Take actions that produce a strong ripple effect.
Beyond profits, businesses can create good into the world outside of the boardroom. We’re all familiar with socially conscious companies like TOMS, who donate a pair of shoes for every pair sold, or Patagonia, who incorporates environmental activism throughout every appendage of their company.
Still, money is often the driving force in entrepreneurship. The first question the Shark Tank investors ask is always about sales. They want the numbers, coming from a strict investment point-of-view. I have built a million-dollar company and know how life-changing money and financial security can be, but business isn’t just about numbers. Business can be the catalyst for change.
While some businesses are founded to create social change and solve some of the world’s most pressing problems, others can still create impact in a more indirect way. It doesn’t require turning a business into a non-profit or drastically changing the company. Sometimes it can be a subtle, simple shift that reverberates. In my own business where I teach entrepreneurs to launch and grow successful online courses and digital programs, I am having an impact directly on the students and clients I work with, as I help them transform an idea into a company.
If you consider the larger ripple effect of this work, it’s much more wide-reaching than simply starting a business. My clients go on to help their clients achieve some kind of success or solve a problem. One of my students owns a bakery in Illinois. After struggling to create financial success in the food industry with high costs and payroll stipulations, she turned her bakery around to become financially successful and one of the top bakeries in the city. I helped her leverage her knowledge and turn it into digital programs that help other bakery owners. Not only did I help her create a second business as an “education entrepreneur” that changed her own family’s financial life, but also she has now helped thousands of other bakeries and food businesses stay afloat during the pandemic.
As I’ve seen many times, one act of humanitarianism breeds many others. An example from my own family’s experience: The maternal grandfather of my cousin, Helena Bonham-Carter, was a Spanish diplomat who illegally signed visas for Jewish people who wanted to flee Nazi-occupied France to New York during the war. Not only did those illegal visas keep thousands of people alive, but also started a movement. One of the individuals who fled on those visas later became the founder of UNICEF. One person’s decision led to an organization that has gone on to help millions of people around the world. Integrating small acts of kindness can be powerful.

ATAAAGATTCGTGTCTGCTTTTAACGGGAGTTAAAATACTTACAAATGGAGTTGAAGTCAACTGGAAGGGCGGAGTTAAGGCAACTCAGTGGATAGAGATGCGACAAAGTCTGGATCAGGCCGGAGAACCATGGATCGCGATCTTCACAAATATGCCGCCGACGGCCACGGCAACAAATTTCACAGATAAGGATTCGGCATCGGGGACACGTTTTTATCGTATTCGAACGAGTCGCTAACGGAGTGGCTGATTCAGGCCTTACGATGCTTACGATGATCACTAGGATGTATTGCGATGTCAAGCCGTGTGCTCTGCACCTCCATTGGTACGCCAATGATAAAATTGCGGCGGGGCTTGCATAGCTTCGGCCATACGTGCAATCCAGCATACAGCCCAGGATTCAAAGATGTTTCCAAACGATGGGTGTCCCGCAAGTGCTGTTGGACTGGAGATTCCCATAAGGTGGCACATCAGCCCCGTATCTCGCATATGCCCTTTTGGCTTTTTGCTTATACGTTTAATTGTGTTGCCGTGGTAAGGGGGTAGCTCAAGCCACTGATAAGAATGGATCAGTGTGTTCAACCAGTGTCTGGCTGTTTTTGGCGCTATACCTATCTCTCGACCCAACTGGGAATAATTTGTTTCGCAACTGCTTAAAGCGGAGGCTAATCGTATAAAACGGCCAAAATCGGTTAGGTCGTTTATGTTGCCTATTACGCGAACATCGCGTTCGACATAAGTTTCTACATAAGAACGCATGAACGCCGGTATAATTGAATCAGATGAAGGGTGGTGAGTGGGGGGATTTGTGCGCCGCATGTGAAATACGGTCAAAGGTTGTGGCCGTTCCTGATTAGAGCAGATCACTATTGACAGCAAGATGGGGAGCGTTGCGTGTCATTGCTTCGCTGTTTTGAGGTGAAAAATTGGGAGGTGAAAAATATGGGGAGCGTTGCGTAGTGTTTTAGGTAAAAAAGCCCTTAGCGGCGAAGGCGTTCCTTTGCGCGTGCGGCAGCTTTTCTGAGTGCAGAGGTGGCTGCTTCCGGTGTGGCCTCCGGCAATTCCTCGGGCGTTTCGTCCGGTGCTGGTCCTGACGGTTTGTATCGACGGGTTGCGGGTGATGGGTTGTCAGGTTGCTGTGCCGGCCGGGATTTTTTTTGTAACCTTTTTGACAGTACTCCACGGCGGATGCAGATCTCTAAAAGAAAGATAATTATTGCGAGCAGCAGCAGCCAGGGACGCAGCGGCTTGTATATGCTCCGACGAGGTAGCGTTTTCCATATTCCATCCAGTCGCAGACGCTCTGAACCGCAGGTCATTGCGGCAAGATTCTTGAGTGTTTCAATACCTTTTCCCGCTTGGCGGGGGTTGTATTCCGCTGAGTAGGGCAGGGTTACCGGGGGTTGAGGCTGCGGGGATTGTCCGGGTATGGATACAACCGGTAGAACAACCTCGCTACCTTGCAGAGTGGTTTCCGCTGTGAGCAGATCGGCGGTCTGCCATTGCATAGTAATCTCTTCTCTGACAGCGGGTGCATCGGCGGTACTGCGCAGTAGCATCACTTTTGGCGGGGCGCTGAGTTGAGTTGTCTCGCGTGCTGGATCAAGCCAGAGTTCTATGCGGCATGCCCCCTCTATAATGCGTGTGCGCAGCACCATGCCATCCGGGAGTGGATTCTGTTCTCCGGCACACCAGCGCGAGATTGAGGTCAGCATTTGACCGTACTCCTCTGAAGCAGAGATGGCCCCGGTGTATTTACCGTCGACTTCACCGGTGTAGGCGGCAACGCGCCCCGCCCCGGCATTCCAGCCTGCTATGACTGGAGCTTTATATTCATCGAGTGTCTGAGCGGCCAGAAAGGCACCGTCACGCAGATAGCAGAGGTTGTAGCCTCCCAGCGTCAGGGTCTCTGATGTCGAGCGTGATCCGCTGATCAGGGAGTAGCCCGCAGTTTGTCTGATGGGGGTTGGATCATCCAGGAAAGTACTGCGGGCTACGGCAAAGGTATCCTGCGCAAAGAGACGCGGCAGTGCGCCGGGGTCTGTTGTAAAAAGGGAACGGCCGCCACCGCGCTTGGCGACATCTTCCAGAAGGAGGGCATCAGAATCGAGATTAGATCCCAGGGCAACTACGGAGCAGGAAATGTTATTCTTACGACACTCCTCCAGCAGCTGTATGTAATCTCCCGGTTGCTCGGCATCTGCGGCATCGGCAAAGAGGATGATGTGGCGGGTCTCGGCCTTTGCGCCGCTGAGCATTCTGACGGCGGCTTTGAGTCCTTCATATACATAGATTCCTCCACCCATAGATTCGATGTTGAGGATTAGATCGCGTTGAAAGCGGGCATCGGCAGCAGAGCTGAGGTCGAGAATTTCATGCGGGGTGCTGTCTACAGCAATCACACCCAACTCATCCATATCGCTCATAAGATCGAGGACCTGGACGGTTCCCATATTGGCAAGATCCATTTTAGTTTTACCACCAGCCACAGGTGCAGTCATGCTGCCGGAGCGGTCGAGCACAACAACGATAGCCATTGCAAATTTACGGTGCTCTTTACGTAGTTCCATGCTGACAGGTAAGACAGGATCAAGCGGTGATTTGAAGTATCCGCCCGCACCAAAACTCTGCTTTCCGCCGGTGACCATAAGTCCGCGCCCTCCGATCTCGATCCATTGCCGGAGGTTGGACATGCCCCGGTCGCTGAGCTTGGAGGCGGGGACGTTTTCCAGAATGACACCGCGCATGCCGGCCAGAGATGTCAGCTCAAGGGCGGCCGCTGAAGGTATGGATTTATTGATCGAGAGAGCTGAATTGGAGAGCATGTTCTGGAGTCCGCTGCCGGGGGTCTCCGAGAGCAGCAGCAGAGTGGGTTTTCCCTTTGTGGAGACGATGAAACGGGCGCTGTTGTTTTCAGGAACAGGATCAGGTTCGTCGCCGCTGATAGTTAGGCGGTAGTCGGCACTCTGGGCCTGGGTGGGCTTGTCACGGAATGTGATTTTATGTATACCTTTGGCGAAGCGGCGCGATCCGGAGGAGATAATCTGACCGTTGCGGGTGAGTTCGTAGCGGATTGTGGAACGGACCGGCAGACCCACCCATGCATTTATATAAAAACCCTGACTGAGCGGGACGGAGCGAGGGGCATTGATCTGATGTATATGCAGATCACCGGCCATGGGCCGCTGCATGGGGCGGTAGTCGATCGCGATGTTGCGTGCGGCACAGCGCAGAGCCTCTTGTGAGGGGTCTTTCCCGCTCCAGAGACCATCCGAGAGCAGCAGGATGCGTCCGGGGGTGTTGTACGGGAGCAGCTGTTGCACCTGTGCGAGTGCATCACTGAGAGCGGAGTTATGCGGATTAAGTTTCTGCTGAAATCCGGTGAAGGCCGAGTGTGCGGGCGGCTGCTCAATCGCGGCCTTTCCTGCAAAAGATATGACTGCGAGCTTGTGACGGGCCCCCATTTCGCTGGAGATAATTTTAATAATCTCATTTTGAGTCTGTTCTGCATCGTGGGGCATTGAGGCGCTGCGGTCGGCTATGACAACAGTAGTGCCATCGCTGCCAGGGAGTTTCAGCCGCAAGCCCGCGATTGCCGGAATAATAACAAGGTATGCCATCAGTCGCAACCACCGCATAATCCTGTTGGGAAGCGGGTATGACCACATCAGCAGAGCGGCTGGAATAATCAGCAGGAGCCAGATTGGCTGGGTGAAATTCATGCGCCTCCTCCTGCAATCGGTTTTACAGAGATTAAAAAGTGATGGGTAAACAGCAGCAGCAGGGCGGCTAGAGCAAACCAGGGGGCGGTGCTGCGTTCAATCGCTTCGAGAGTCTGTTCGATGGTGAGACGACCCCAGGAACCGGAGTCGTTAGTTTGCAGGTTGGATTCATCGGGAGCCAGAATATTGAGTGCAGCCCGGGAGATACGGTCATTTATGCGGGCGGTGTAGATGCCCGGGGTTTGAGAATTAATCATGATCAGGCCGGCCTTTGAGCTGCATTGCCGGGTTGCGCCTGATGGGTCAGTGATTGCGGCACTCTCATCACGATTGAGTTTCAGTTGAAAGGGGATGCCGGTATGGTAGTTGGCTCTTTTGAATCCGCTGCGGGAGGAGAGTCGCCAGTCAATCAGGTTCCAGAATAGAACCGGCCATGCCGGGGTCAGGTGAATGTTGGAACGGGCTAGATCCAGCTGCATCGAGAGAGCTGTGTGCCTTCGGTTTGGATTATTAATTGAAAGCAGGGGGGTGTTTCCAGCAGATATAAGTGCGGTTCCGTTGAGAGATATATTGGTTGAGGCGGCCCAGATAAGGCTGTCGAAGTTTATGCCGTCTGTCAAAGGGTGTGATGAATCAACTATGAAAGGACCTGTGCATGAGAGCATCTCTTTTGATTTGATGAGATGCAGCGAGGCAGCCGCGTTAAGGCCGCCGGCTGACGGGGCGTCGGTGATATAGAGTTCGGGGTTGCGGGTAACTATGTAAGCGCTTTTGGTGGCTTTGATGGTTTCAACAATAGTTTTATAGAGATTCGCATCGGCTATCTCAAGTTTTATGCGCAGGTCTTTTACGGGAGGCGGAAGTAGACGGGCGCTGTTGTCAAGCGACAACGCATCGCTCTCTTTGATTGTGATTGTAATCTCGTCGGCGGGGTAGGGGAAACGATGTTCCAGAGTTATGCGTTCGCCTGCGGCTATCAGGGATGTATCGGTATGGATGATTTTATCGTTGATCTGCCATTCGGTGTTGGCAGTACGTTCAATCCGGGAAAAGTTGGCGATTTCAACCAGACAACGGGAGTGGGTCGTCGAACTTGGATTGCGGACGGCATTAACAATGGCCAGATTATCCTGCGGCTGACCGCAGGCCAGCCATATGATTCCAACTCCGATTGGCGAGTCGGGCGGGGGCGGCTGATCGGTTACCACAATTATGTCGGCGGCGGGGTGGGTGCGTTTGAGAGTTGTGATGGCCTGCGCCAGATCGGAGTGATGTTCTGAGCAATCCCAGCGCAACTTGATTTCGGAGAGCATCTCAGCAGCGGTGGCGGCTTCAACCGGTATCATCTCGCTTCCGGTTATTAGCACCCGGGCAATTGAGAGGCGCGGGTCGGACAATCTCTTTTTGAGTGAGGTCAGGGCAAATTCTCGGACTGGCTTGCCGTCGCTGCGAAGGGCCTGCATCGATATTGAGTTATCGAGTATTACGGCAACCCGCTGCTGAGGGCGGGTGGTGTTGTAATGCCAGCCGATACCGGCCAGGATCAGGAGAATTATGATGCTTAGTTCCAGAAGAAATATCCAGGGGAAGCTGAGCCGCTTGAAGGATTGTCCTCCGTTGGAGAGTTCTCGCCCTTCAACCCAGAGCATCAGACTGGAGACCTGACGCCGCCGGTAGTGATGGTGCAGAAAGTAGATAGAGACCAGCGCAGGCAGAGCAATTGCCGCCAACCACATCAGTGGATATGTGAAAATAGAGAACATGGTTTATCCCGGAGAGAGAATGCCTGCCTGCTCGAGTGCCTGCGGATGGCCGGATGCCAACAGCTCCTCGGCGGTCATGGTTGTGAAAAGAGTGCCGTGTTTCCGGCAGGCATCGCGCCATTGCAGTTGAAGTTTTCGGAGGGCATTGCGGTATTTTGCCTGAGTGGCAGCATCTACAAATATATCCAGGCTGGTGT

Another way to use your business as a catalyst for change is to dedicate a portion of profits to fund initiatives that align with your business’s mission and values. A client of mine runs a large, successful virtual conference every year. She took the funds from that conference and donated them to organizations that support veterans, food security, and a family battling cancer.
If you’re not in the place to begin donating a portion of your profit, providing opportunities for those coming from marginalized backgrounds is another powerful way to create change. This might look like creating more diversity in the hiring process, being selective about the content creators you work with in your marketing department, or providing sliding scale pricing or scholarships. Becoming intentional about your values and impact as a company will become increasingly more important to your bottom line.
Millennials and Gen Z consumers, those becoming the driving force of the economy, rate socially-responsible business practices as important. When deciding what companies to purchase from, a Nielsen poll from 2018 showed that 85% of Millennials and 80% of Gen Z consumers ranked the environment at the top of their list1.
How can your business be prepared to be a catalyst for change? The first step is to identify your business’s core values, digging into your purpose, your story, and your calling. Then create a set of goals to integrate those values throughout the business. Think about how you can color outside the lines and go on a change-making journey as a company. Your business isn’t just about your business. It can be the catalyst for so much more.
Original source: Inc.